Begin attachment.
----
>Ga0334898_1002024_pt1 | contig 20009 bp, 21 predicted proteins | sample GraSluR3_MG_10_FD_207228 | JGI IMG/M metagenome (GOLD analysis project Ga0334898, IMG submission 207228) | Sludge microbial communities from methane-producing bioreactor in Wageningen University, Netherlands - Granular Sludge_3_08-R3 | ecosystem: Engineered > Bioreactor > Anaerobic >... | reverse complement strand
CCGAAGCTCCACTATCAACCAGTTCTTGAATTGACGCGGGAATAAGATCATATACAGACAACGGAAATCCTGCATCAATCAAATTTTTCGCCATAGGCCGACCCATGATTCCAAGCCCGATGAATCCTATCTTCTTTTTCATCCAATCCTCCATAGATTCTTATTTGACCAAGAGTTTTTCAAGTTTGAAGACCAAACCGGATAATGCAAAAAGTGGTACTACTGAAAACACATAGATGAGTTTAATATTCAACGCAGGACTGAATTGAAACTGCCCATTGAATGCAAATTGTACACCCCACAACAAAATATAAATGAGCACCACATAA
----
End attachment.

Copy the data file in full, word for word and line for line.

>Ga0334898_1002024_pt1 | contig 20009 bp, 21 predicted proteins | sample GraSluR3_MG_10_FD_207228 | JGI IMG/M metagenome (GOLD analysis project Ga0334898, IMG submission 207228) | Sludge microbial communities from methane-producing bioreactor in Wageningen University, Netherlands - Granular Sludge_3_08-R3 | ecosystem: Engineered > Bioreactor > Anaerobic >... | reverse complement strand
CCGAAGCTCCACTATCAACCAGTTCTTGAATTGACGCGGGAATAAGATCATATACAGACAACGGAAATCCTGCATCAATCAAATTTTTCGCCATAGGCCGACCCATGATTCCAAGCCCGATGAATCCTATCTTCTTTTTCATCCAATCCTCCATAGATTCTTATTTGACCAAGAGTTTTTCAAGTTTGAAGACCAAACCGGATAATGCAAAAAGTGGTACTACTGAAAACACATAGATGAGTTTAATATTCAACGCAGGACTGAATTGAAACTGCCCATTGAATGCAAATTGTACACCCCACAACAAAATATAAATGAGCACCACATAA